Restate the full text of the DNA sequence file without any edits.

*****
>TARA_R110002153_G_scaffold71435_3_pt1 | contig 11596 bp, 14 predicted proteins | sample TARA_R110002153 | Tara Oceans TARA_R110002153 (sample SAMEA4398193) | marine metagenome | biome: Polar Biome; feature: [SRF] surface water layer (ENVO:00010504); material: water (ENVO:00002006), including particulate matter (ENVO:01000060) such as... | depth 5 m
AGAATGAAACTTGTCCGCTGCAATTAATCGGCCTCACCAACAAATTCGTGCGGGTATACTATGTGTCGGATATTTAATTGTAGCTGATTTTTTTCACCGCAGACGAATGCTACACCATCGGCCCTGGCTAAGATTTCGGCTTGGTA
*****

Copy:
>TARA_R110002153_G_scaffold71435_3_pt1 | contig 11596 bp, 14 predicted proteins | sample TARA_R110002153 | Tara Oceans TARA_R110002153 (sample SAMEA4398193) | marine metagenome | biome: Polar Biome; feature: [SRF] surface water layer (ENVO:00010504); material: water (ENVO:00002006), including particulate matter (ENVO:01000060) such as... | depth 5 m
AGAATGAAACTTGTCCGCTGCAATTAATCGGCCTCACCAACAAATTCGTGCGGGTATACTATGTGTCGGATATTTAATTGTAGCTGATTTTTTTCACCGCAGACGAATGCTACACCATCGGCCCTGGCTAAGATTTCGGCTTGGTA